Twenty Kenyan healthcare workers have tested positive for the coronavirus in the past two weeks, bringing the total number of the key frontline personnel in the country's Covid-19 fight to 54 or 3.3 percent of the 1,618 confirmed cases to date.
Health director-general Patrick Amoth, however, said the country had yet to lose a healthcare worker to the virus, even as it recorded a new high of 147 confirmed cases, clouding calls to reopen the economy from next week.
“Of course healthcare workers are the first line of defence, by nature of their work. As they carry out their mandate they are usually exposed to the infection,” said Dr Amoth at a media briefing in Tigoni, Kiambu County on Thursday.
“I am happy to report to you that we have not lost any healthcare worker and all those under isolation and various treatment centers are doing well... We will continue giving them support and by providing them with personal protective equipment (PPEs) and also giving them capacity building (training) so that we can ensure their safety.”
During the briefing, the Ministry of Health said that it had stepped up efforts to provide healthcare workers with quality personal protective equipment (PPEs). The ministry announced last week that it will be sourcing all PPEs locally after halting the importation of defective ones. Local factories have stepped up the production of PPEs after the government started sourcing locally.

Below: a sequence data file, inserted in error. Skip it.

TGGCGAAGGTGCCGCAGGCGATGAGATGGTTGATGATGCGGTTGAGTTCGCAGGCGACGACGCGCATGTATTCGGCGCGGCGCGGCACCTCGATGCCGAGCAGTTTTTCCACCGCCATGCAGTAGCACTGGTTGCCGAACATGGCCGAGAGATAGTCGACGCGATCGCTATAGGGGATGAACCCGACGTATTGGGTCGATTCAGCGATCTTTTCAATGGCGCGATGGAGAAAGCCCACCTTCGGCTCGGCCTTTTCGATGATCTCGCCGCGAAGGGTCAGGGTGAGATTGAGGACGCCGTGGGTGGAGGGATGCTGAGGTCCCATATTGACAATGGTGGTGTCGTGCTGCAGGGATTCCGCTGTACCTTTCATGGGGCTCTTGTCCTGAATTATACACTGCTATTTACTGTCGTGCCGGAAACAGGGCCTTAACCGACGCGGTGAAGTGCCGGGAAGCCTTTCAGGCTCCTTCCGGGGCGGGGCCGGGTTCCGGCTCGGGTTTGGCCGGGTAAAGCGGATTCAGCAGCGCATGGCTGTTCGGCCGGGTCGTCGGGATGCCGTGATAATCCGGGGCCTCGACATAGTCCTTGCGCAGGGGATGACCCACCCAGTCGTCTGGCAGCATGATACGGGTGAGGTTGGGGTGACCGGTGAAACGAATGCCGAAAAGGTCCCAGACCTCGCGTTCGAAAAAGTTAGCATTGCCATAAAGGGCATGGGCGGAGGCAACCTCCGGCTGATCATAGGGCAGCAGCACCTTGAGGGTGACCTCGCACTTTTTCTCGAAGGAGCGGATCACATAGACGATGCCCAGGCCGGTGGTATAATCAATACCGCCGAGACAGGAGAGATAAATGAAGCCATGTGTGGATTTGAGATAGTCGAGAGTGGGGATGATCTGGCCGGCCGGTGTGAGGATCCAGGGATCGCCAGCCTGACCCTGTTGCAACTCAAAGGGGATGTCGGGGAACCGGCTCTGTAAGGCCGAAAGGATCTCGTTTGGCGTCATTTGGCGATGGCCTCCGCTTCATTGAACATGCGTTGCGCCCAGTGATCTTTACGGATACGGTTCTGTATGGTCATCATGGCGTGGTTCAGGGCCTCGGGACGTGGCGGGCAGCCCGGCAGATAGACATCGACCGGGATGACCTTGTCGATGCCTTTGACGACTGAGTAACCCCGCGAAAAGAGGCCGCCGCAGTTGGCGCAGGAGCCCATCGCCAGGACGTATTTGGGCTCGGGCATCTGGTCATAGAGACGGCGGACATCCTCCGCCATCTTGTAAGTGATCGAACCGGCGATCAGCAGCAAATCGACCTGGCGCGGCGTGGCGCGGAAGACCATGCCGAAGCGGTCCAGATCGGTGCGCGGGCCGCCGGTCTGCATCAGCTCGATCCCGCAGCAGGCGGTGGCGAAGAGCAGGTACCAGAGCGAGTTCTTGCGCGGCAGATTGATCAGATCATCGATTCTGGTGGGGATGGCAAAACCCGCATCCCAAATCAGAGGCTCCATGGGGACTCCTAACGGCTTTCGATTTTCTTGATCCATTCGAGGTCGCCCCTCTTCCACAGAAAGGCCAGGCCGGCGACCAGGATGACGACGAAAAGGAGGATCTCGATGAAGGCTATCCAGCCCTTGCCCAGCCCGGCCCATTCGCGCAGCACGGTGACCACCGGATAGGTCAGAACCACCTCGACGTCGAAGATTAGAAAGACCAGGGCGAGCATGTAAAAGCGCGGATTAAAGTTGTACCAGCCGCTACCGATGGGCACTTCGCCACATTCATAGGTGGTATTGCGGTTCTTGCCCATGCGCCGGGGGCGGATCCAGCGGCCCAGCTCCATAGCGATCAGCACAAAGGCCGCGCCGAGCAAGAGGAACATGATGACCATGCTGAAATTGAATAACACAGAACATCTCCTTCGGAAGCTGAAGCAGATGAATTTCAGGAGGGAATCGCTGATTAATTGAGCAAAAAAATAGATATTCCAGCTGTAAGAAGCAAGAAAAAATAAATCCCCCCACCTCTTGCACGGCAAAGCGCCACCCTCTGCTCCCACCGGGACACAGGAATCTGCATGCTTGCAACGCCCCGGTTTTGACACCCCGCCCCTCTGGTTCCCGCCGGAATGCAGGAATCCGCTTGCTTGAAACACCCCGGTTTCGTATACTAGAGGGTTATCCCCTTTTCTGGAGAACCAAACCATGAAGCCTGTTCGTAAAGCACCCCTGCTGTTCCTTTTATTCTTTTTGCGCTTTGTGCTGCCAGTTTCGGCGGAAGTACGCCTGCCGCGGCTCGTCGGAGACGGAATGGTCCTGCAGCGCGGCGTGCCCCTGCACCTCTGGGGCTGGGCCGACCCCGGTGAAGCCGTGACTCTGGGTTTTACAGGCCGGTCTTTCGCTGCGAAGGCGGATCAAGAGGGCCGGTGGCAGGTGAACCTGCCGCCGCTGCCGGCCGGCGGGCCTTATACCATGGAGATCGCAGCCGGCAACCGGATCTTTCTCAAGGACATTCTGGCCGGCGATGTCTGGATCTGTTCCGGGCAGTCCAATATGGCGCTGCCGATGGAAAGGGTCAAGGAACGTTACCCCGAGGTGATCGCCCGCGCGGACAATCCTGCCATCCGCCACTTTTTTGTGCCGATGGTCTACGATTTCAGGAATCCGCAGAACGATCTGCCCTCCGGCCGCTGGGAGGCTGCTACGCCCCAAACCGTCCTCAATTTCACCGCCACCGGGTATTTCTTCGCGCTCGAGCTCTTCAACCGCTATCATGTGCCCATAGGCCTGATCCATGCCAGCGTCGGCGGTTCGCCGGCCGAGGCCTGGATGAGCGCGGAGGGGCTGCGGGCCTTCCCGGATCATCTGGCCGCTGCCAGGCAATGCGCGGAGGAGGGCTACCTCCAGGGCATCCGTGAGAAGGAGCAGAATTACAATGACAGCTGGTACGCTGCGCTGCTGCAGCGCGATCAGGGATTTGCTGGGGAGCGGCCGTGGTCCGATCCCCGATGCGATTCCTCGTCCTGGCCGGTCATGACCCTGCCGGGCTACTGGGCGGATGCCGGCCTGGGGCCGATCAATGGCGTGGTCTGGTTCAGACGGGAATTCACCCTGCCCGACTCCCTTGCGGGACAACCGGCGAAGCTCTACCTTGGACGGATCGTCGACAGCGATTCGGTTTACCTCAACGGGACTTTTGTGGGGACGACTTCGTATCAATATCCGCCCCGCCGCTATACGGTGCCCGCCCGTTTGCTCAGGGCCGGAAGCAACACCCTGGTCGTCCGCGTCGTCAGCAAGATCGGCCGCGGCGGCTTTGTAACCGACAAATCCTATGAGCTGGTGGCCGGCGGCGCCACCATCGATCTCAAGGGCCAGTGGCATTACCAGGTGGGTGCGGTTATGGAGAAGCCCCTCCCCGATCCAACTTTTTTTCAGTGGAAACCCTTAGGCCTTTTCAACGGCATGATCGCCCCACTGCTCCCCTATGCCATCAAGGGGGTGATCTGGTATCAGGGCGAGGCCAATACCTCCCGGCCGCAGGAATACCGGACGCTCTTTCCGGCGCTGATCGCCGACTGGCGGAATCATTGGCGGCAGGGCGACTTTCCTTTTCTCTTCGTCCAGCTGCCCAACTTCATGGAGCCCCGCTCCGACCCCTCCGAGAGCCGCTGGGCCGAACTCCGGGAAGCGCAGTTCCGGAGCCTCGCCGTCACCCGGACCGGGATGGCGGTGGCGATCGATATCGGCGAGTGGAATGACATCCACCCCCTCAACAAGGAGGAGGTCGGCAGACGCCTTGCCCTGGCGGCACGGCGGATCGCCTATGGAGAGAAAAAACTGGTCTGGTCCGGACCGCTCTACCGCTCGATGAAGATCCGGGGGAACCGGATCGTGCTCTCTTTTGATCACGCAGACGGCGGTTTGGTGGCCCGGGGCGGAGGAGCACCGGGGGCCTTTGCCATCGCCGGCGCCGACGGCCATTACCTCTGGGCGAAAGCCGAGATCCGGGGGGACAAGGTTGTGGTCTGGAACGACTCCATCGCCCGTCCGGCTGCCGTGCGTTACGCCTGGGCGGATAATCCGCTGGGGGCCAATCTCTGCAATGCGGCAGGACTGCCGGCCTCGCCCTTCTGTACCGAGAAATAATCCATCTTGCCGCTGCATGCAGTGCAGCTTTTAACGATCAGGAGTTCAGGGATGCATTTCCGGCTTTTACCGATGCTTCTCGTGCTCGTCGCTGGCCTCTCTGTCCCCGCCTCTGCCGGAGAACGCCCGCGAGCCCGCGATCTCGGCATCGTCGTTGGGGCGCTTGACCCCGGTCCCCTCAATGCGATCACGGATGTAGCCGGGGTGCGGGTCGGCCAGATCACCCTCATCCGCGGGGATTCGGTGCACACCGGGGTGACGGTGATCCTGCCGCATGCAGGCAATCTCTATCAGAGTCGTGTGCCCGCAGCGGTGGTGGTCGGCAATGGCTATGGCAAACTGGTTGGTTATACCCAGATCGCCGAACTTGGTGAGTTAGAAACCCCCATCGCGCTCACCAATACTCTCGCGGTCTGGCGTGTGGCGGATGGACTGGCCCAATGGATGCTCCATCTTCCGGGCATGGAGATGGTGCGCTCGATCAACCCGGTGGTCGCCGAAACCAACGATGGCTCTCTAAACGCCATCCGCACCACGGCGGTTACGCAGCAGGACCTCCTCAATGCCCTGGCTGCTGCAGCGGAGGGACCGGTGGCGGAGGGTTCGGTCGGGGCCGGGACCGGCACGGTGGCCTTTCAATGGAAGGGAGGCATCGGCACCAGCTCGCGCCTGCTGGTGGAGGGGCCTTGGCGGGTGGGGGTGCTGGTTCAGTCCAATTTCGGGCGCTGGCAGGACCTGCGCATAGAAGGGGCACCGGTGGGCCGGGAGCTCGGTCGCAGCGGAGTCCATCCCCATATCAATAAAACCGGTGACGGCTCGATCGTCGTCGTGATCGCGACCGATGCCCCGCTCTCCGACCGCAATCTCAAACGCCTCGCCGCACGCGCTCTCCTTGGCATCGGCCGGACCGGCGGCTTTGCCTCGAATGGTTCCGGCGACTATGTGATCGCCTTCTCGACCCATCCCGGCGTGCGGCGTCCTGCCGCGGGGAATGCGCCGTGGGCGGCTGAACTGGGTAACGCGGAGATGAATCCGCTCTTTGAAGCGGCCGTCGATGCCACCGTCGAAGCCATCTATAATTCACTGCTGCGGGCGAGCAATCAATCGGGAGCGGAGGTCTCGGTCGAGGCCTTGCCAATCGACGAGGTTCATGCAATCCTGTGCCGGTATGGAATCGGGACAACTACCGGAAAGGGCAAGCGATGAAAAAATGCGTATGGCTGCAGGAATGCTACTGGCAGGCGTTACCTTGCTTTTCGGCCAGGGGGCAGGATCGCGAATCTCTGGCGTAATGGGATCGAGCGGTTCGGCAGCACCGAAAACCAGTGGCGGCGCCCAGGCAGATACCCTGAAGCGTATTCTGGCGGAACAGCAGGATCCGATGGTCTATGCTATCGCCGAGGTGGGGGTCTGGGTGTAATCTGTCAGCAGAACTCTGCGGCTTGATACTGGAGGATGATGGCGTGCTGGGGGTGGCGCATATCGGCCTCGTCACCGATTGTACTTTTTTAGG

Kenya Medical Practitioners, Pharmacists and Dentists Union (KMPDU) has in the past decried the government’s slow issuing of PPEs to the frontline healthcare workers. Demand for PPEs is set to grow as cases soar and spread continues across the country.
Nairobi accounted for 90 of the 147 cases confirmed Thursday, with 35 from Kibera, one of the most populous informational settlements in Kenya, while 41 cases were also found in Mombasa.
The virus was also reported in Nyeri, Embu and Murang’a for the first time, bringing the number of counties with confirmed cases to 32.